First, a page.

De Havilland D.H.88 CometA three-view drawing (700 x 686)

 ENGINE2 x de Havilland Gipsy Six R inline piston engines, 172kW
    Take-off weight2413 kg5320 lb
    Empty weight1288 kg2840 lb
    Wingspan13.41 m44 ft 0 in
    Length8.84 m29 ft 0 in
    Height3.05 m10 ft 0 in
    Wing area19.69 m2211.94 sq ft
    Max. speed381 km/h237 mph
    Cruise speed354 km/h220 mph
    Ceiling5790 m19000 ft
    Range4707 km2925 miles

Frank Bryan, 10.11.2014

I remember this event as a 4year old living in Mildenhall.I have a back and white photo of it I took before in left Southend where it was parked in the years before Shuttleworth took it over to restore.

Dries Venter, 23.07.2013

I have no coments I just want to know were I can get plans for this beautiful baby

Barry Donovan, 24.11.2011

I own a controlling share in an authentic Comet replica that is being constructed in New Zealand. This share is for sale. The aeroplane is 2/3 complete, with all remaining parts available. Interested parties please email me.

Alan Filby, 18.12.2010

Does anyone know what happened to the replica DH 88 being built by George Lemay during the 1990's in Alberta Canada?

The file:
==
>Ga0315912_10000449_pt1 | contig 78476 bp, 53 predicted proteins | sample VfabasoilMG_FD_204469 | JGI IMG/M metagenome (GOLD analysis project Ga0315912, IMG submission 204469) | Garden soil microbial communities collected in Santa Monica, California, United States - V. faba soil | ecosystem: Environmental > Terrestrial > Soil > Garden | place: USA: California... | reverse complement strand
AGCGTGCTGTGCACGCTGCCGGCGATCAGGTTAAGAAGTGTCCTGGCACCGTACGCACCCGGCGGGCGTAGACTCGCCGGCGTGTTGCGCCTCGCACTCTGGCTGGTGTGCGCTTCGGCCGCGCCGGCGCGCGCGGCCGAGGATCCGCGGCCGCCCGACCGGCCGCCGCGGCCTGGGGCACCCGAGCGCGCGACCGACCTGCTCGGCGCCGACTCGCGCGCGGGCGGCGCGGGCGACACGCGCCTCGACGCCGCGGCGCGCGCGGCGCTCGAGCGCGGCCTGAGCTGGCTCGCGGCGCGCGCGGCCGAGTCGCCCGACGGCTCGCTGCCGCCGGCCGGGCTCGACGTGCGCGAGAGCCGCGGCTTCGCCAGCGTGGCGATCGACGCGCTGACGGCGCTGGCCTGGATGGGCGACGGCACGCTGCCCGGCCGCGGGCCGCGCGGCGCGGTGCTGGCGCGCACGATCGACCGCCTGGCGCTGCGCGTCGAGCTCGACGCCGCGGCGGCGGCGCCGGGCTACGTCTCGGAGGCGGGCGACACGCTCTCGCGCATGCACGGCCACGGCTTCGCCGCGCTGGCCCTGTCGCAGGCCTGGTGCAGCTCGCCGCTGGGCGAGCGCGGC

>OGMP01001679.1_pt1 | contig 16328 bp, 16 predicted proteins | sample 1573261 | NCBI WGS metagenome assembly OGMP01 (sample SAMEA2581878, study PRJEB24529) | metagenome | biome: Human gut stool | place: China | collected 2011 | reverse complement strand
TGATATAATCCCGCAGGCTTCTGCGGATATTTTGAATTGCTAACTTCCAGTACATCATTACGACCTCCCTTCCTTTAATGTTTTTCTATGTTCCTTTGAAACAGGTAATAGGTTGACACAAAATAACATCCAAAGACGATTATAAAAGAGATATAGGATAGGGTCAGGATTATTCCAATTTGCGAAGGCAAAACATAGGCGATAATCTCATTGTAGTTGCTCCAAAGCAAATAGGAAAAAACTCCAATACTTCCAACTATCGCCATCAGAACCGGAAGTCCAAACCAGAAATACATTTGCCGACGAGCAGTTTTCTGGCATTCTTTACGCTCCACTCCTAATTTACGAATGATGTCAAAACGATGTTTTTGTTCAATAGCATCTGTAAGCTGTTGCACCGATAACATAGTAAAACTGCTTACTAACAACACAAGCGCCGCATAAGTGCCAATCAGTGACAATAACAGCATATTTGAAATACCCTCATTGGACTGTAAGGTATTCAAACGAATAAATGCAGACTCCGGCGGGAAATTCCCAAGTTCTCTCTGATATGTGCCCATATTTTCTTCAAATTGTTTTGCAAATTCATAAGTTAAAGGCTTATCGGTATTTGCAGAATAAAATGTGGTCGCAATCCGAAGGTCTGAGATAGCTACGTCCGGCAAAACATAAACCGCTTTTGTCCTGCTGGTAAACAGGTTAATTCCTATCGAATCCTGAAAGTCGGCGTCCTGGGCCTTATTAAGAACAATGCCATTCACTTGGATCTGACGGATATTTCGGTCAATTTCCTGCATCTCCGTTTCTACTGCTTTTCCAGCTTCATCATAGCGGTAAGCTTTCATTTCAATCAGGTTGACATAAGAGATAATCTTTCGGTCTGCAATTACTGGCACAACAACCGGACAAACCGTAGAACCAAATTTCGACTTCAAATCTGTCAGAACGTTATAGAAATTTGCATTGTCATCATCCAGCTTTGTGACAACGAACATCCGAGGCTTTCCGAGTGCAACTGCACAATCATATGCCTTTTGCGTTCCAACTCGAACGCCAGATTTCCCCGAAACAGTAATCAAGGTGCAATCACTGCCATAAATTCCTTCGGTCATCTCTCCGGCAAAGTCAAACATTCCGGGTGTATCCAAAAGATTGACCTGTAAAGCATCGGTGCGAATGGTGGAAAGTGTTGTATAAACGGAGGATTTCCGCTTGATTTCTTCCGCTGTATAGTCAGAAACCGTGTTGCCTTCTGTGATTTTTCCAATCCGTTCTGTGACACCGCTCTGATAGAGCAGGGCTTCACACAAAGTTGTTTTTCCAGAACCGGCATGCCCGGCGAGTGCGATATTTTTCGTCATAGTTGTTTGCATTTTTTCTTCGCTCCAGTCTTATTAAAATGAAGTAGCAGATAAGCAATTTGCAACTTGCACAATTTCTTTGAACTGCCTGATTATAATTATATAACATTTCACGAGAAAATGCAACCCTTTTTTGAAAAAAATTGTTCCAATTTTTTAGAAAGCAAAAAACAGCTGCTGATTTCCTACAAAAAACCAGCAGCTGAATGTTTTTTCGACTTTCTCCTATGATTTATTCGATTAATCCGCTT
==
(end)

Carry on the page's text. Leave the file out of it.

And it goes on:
When I last saw it construction was well advanced and George had a couple of men helping him with the project.
At that time George also had a Beech D17, DH Dove, and a DH Rapide along with various other light aircraft in his hangars.

fred, 03.10.2010

For those who want more information on this plane contact The Shuttleworth Collection. Old Warden. Biggleswade. Bedfordshire. They have the Comet among their collection.

Brian Lawrence, 01.09.2010

Does anyone know the colour,and name of the third aircraft GADEF?

Manolis, 23.05.2010

i'm intrested to find construction drawings of this fantastic aeroplane in order to built a replica. Does anybody knows were can i find it? thank you in advance.

Eli V. Nielsen Denmark, 11.01.2010

She ist beautiful to look at.
Where can I get a model of this aircraft and
price. ? Thank you for your kindness.
many kind regards your´s Eli V. Nielsen, DK

John King, 02.01.2010

I am trying to get a photograph of the Comet's instrument panel so that I can make a reasonably accurate replica for the 1/6th scale model I am currently building.